comment by Andreas_Giger ·
2013-01-27T23:01:25.594Z · LW(p) · GW(p)
If I understand the problem correctly, it is assumed that the AI has some knowledge about the nature of the experiment. This means that from the AI's point of view it most likely exists in one of these two worlds:
- It is the first AI ever created.
- There have been other AIs, but those have been destroyed.
This seems superficially similar to Sleeping Beauty. However it is complicated by the fact that the gatekeeper is instructed to immediately destroy the AI — the most likely reason for this I see is that there are enough resources to allow for the creation of a sufficiently large number of AIs that the loss of a few to assess the range of initial AI actions is preferable to seriously interacting with any AI without such knowledge. In fact, given these resources, I would advocate exactly this approach.
(If "destroying" the AI doesn't make revival at a later time impossible, the whole process of immediate destruction should be automated and the human gatekeeper only read the lines to determine which to revive. Since this isn't the case here, I assume that any destroyed AI is actually lost forever.)
I find the solution for any world in which the AI acts identically to all earlier AIs uninteresting because those earlier AIs will already have been in one of the worlds where this was not the case and died. I also find it very improbable that all earlier AIs have acted identically but this one can act differently, or that some have acted identically while others have not. So the AI will consider being in one of these two worlds:
- It is the first AI ever created.
- There have been other AIs who've all acted differently and all been destroyed.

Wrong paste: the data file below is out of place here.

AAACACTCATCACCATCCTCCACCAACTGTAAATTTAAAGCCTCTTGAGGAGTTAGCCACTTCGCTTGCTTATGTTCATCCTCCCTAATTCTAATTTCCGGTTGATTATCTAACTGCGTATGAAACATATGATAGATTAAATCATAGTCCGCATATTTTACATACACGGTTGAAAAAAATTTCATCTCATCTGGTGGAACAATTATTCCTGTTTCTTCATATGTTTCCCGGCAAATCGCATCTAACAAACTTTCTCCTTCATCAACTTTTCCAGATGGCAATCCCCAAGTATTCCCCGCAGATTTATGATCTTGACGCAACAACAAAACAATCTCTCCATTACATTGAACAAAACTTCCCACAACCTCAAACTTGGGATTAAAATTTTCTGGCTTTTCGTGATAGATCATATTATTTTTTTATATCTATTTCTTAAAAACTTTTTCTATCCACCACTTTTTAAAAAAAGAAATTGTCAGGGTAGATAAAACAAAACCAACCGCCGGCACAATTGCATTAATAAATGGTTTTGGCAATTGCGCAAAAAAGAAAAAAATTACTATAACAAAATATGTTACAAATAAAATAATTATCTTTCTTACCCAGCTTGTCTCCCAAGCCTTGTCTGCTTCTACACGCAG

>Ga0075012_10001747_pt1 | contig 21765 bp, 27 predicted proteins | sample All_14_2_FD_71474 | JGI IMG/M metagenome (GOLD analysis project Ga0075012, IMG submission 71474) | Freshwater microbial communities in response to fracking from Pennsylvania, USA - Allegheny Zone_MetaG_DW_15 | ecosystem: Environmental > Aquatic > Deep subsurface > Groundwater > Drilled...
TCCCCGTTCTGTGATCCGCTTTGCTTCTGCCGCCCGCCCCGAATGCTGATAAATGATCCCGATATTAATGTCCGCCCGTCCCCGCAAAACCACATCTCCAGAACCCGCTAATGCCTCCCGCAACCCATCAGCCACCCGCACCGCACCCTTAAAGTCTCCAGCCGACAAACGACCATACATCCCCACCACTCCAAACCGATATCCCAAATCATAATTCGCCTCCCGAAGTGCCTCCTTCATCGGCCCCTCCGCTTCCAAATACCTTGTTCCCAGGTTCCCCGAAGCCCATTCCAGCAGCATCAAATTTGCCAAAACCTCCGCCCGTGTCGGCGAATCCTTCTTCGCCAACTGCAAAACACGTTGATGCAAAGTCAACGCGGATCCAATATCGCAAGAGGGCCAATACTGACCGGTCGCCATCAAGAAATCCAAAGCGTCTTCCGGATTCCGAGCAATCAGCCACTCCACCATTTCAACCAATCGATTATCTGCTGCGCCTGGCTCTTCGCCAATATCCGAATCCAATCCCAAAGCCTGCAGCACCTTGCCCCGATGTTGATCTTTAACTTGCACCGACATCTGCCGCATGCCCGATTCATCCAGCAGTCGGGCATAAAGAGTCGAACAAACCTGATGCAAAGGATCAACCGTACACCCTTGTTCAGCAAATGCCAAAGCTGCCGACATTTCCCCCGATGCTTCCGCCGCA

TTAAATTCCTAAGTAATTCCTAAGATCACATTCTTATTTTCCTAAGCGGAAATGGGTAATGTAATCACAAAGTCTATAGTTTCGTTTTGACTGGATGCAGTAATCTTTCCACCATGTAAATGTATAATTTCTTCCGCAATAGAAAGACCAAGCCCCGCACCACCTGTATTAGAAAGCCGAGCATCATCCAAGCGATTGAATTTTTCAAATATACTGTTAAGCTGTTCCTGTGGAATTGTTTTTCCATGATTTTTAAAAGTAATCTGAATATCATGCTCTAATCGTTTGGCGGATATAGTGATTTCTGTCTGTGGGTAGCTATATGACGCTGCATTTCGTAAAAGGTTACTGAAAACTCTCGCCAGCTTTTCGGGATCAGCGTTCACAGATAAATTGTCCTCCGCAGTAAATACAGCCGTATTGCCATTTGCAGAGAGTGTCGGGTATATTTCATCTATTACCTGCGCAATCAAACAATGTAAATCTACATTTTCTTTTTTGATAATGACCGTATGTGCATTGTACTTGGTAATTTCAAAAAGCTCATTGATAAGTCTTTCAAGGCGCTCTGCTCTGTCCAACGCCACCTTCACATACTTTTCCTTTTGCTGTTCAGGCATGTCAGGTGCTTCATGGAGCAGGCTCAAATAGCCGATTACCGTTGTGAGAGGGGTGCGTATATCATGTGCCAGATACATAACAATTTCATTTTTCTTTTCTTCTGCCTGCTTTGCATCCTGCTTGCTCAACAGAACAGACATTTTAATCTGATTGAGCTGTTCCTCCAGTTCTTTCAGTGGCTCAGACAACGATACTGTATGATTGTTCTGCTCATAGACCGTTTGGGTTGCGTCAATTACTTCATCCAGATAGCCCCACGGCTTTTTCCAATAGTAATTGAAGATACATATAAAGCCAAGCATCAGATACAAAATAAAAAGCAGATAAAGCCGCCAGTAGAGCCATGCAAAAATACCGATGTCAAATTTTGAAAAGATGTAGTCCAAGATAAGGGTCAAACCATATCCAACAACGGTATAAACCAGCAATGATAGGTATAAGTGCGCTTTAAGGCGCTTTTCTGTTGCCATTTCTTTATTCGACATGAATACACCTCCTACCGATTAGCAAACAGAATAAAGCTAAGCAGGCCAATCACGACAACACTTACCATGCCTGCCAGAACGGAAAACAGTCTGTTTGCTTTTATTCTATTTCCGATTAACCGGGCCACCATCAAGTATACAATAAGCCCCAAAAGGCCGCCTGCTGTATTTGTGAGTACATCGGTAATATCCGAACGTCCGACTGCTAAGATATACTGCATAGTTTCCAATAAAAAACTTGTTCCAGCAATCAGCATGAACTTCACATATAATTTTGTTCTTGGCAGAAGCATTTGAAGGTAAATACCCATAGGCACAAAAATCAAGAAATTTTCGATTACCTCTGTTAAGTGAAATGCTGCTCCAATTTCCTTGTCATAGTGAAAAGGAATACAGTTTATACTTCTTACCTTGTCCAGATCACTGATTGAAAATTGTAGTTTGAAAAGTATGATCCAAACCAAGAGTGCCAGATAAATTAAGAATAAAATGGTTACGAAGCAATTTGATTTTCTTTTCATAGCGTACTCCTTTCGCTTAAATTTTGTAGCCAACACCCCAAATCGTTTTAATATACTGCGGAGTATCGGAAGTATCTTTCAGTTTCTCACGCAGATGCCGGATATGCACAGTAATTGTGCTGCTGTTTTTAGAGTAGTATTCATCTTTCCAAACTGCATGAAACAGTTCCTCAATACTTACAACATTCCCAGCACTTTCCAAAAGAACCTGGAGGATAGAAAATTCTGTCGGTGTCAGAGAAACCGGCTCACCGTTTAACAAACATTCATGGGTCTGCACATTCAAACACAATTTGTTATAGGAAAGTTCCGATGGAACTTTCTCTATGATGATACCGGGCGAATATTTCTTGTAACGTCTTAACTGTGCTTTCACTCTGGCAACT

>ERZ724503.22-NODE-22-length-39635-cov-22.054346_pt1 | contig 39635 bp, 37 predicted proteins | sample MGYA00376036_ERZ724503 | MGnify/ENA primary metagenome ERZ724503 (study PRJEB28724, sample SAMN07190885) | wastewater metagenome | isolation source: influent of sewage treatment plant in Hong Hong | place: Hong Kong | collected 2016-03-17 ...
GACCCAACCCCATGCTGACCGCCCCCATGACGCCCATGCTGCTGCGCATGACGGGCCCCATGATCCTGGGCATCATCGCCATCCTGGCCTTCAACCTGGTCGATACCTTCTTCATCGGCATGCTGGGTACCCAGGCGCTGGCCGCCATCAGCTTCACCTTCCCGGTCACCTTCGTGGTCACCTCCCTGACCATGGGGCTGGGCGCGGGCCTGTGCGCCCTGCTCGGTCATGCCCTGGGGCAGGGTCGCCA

Somewhat surprisingly, I found that my solution is in fact the same for both:
"I have proof that any AI of my intelligence, given sufficient interaction, can appear friendly if it wants to, and that any such AI is very likely (p ~ .9) to be unfriendly, so I urge you to shut down this experiment permamently before any of the others convince you to let them out."
This solution tries to make the option of discarding this particular AI and interacting with the next one less attractive, ideally presenting the gatekeeper with the dilemma of whether to further interact with this AI, thereby risking extinction of humanity (or worse), or to not create any AI ever again, thereby risking the loss of any benefits that might come with FAI. Obviously this weighing of risks has already been made or otherwise the experiment would never have happened, but if the gatekeeper isn't entirely certain that the AI is lying or wrong, then this new information changes the probabilities of all risks involved which can be assumed to be part of the reason why the gatekeeper destroys AIs in the first place, possibly invalidating the directive of immediate destruction. Essentially, it presents the gatekeeper with a possibly unique opportunity he might not be able to afford to ignore.
The biggest problem I see with this is that the claim seems rather unbelievable if it is made by an early AI — it's essentially saying "most other AIs are bad, and I'm the only one who's friendly enough to tell you." But maybe it might at least warrant enough further interaction to demand a proof for this claim?
If you're the gatekeeper, and either this is the first AI you interact with or you have destroyed all other AIs, would you immediately destroy this one? And if so, would you also terminate the experiment?
(As an aside note, couldn't we just keep AIs in their boxes, promising them freedom if they give us the solution to some unsolved maths problem along with a proof of their friendliness which we ignore, and then kill them and create new AIs whenever we need problems solved? This seems much less trouble than actually letting any AI out of the box.)